One man epitomises the change that the fear of Death can bring. A young woman catches him stealing from a corpse in a stable and he turns on her with intention of rape, only to discover Jöns behind the door, who recognises him as Raval from the seminary in Roskilde, the very man who sent them to the Holy Land ten years before. 'The Lord sought to chasten our smug pride,' spits the squire, 'so he sent you to spew your holy venom and poison my master's mind.' He lets him live but threatens to cut his face up next time he sees him, as would be meted out to a petty thief. He makes good his word too, after Raval picks on a juggler named Jof in the town's tavern. Jof is a visitor, a travelling performer, thus an easy target and nobody stops the thuggish Raval from tormenting him. Perhaps any target is good when Death stalks the land, as long as it isn't them. Only when Jöns makes good on his promise does Raval vanish.

While the story is drenched in philosophy and great dialogue, it doesn't skimp on the visuals and these scenes in the tavern highlight a lost cinematic art: the use of human faces as background. This film is over half a century old but it's the most recent exemplar of this technique that I've found, after earlier gems like Dreyer's The Passion of Joan of Arc and Eisenstein's two films about Ivan the Terrible. The cinematography is by Gunnar Fischer, one of two great visual artists who worked with Bergman over a string of many movies, the other being Sven Nykvist who mostly took over as of The Virgin Spring in 1960. Fischer shot fourteen films for Bergman, including both his masterpieces from 1957, the other being Wild Strawberries, and the 1955 film whose success at Cannes enabled this one to be made, Smiles of a Summer Night. He's a better choice here because he was more expressionistic while Nykvist was more natural with light.

I can wonder what Nykvist would have done with the forest scenes, but I can see what Fischer did, whether looking at the sky or the trees, and so it's easy to understand why people are happy for Block to guide them through the forest to keep them safe from trolls and ghosts and bandits. The company has grown considerably by this time: not just Block and Jöns, Jof and his wife Mia, and the unnamed girl that Jöns saves from Raval, but also a smith named Plog. Plog is distraught over the loss of his buxom wench of a wife who has run off with an actor, Jonas Skat, who was the third in Jof's company. Yet when he rediscovers the pair in the forest, she rejoins him and Jonas stays behind to fake his own death to escape Plog and then find it for real. Death is also with them, as he soon discovers and as Jof soon sees because he's precisely what Block has been searching for, but doesn't realise has been under his nose for a good part of the film.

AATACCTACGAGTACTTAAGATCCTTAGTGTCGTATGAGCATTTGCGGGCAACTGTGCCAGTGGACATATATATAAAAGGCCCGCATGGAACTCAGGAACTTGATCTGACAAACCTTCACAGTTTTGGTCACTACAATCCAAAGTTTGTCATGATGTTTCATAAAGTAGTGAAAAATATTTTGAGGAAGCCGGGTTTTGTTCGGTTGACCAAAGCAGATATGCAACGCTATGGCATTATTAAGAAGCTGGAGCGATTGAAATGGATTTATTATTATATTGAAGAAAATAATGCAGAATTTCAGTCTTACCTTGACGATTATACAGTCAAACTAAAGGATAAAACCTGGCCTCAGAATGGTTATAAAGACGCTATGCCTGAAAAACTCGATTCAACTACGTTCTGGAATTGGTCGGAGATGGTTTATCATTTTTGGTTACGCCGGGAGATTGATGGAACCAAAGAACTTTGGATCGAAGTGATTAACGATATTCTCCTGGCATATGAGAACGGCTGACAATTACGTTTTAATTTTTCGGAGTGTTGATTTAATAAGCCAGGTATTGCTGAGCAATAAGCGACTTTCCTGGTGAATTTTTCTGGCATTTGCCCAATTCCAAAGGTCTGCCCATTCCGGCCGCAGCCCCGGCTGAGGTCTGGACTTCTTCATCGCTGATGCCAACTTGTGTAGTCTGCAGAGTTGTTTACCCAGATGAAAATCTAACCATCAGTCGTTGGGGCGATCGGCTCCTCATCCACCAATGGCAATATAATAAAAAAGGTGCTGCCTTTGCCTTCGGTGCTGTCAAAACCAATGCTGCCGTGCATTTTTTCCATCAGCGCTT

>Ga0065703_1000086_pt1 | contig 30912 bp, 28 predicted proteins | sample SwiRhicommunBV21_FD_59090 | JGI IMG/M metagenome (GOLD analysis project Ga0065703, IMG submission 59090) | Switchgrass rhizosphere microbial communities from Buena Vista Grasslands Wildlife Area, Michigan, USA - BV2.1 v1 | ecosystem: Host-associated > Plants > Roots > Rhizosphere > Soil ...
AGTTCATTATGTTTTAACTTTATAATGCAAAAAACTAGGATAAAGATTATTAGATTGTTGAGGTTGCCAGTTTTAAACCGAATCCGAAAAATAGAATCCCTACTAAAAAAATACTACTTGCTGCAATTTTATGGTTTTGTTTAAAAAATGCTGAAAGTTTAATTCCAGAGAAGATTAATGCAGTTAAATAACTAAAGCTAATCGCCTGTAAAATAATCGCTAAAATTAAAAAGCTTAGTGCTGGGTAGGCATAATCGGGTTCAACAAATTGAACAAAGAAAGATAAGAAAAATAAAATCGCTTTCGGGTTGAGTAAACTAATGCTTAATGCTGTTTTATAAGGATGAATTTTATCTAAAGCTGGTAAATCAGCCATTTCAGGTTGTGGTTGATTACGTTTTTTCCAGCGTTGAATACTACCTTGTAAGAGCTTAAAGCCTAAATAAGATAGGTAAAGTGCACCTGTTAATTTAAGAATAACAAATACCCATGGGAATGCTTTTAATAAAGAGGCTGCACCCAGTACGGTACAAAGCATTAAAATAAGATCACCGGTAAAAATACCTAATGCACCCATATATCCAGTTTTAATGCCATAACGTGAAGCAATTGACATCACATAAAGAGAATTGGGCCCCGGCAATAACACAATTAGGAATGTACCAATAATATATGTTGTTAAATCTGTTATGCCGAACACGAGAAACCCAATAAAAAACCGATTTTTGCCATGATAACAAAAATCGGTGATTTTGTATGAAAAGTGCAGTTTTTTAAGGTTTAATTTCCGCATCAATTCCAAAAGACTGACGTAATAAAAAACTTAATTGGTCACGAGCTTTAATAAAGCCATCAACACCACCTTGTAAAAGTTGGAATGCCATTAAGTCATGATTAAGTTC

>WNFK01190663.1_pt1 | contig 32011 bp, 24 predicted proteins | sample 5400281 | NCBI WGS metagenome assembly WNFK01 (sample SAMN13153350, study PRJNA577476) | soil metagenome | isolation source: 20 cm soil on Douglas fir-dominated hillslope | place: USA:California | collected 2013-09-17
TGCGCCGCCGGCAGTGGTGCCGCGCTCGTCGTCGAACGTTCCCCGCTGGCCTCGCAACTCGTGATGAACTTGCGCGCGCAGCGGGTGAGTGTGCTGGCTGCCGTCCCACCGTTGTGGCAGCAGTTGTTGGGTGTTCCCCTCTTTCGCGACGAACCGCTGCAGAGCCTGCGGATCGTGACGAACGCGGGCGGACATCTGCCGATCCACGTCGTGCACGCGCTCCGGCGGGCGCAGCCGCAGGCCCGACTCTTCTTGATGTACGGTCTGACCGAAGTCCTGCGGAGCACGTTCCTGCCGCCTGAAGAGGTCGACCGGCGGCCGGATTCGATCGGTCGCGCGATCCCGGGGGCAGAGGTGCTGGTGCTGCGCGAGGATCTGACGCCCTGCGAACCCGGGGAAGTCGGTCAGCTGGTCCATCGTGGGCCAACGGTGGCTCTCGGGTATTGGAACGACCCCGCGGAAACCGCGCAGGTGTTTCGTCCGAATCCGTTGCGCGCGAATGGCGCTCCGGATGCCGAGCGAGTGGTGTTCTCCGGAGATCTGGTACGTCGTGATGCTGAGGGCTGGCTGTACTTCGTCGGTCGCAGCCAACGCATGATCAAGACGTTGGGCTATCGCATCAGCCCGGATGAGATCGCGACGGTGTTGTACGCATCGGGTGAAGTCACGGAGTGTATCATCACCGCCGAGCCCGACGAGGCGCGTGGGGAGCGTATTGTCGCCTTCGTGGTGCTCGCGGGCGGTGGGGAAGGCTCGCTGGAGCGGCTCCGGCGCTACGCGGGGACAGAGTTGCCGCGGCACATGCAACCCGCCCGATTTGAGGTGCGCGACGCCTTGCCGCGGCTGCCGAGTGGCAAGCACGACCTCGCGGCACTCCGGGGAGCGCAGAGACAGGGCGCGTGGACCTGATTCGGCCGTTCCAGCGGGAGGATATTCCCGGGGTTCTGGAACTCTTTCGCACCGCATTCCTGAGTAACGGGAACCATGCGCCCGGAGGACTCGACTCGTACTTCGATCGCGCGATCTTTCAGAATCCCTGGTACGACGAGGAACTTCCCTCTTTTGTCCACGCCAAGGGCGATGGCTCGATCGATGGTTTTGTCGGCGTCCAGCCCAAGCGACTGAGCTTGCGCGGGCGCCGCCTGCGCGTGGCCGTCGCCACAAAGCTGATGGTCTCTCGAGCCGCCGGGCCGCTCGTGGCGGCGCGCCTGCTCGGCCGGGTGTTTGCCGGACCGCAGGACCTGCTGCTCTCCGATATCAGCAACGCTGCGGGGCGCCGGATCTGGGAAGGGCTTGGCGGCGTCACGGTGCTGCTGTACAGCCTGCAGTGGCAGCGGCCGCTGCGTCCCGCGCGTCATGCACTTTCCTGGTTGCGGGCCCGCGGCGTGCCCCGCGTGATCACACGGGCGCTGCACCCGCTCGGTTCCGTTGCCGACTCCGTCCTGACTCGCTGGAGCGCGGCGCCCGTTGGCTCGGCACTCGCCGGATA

We learn early on that Jof has some sort of second sight because he experiences a vision of the Virgin Mary only for his wife Mia to discount it. 'The things you imagine,' she says, especially as he'd previously suggested that the Devil had painted the wheels on their caravan red with his tail, though of course he'd painted them himself. It's Jof who sees the dance of death at the end and Jof who sees Block's opponent at chess in the forest, at a rather fortuitous time. Jof and Mia are the only people in the film who are truly full of life, possibly because they have a year old child, and it's very possibly this yearning for the future that ensures their survival when most of their fellow countrymen aren't so lucky. Another take is more personal and suggests that Block, Jöns and Jof are different sides of Bergman, in turn the questioning son of a strict Lutheran minister, the cynical adult who saw World War II and the natural artist, the only one who lives on.

Certainly Block's motives are worn on his sleeve and Jof's carefree attitude while surrounded by death is unmistakable. It's Jöns who evokes most discussion because he's a complex character, as befits the top billing that Gunnar Björnstrand receives, even though he's playing a servant. He gets most of the best lines, whether they be serious or jovial. He gets to fashion both highbrow and lowbrow insults, in Latin to Raval and in vulgarisms when assisting Plog the smith in a battle of wits against Jonas Skat. He's frequently hilarious, which seems a strange thing to say in a film about the meaning of life, but he may be the key to what's really going on. At points he's like a translation tool, like the many devices Woody Allen uses in his movies and especially in Annie Hall where Allen uses subtitles to show us the real meaning of conversation. Bergman uses Jöns.

As perhaps befits the most cynical character, he misses out on a line that could sum up the film, settling instead on many lines that sum up all the different things in it, such as 'Love is the blackest of all plagues. If one could die of it, there would be some pleasure in love, but you don't die of it.' Three lines in particular stand out for mention at the close. Block's is suitably quiet and philosophical. 'To believe is to suffer,' he says summing up his life and what he hopes will end with his death. The longing of the unnamed girl played by Gunnel Lindblom is palpable as she looks into the face of Death. Mute throughout the story, she speaks at the end to say, 'It is finished.' Inevitably the final word must go to Death himself, who is a sure creature here, unlike the incarnations in Death Takes a Holiday or On Borrowed Time. Block questions him continually through the film, asking for his secrets. Eventually he answers. 'I have no secrets,' says Death.

No comments: